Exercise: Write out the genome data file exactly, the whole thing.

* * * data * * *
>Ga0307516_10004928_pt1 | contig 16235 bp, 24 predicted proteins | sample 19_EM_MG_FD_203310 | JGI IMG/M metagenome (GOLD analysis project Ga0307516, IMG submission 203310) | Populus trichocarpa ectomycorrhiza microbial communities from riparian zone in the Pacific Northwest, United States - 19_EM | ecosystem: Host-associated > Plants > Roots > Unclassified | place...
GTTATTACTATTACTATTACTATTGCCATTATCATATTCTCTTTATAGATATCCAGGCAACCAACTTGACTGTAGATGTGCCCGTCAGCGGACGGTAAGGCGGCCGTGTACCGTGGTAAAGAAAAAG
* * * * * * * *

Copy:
>Ga0307516_10004928_pt1 | contig 16235 bp, 24 predicted proteins | sample 19_EM_MG_FD_203310 | JGI IMG/M metagenome (GOLD analysis project Ga0307516, IMG submission 203310) | Populus trichocarpa ectomycorrhiza microbial communities from riparian zone in the Pacific Northwest, United States - 19_EM | ecosystem: Host-associated > Plants > Roots > Unclassified | place...
GTTATTACTATTACTATTACTATTGCCATTATCATATTCTCTTTATAGATATCCAGGCAACCAACTTGACTGTAGATGTGCCCGTCAGCGGACGGTAAGGCGGCCGTGTACCGTGGTAAAGAAAAAG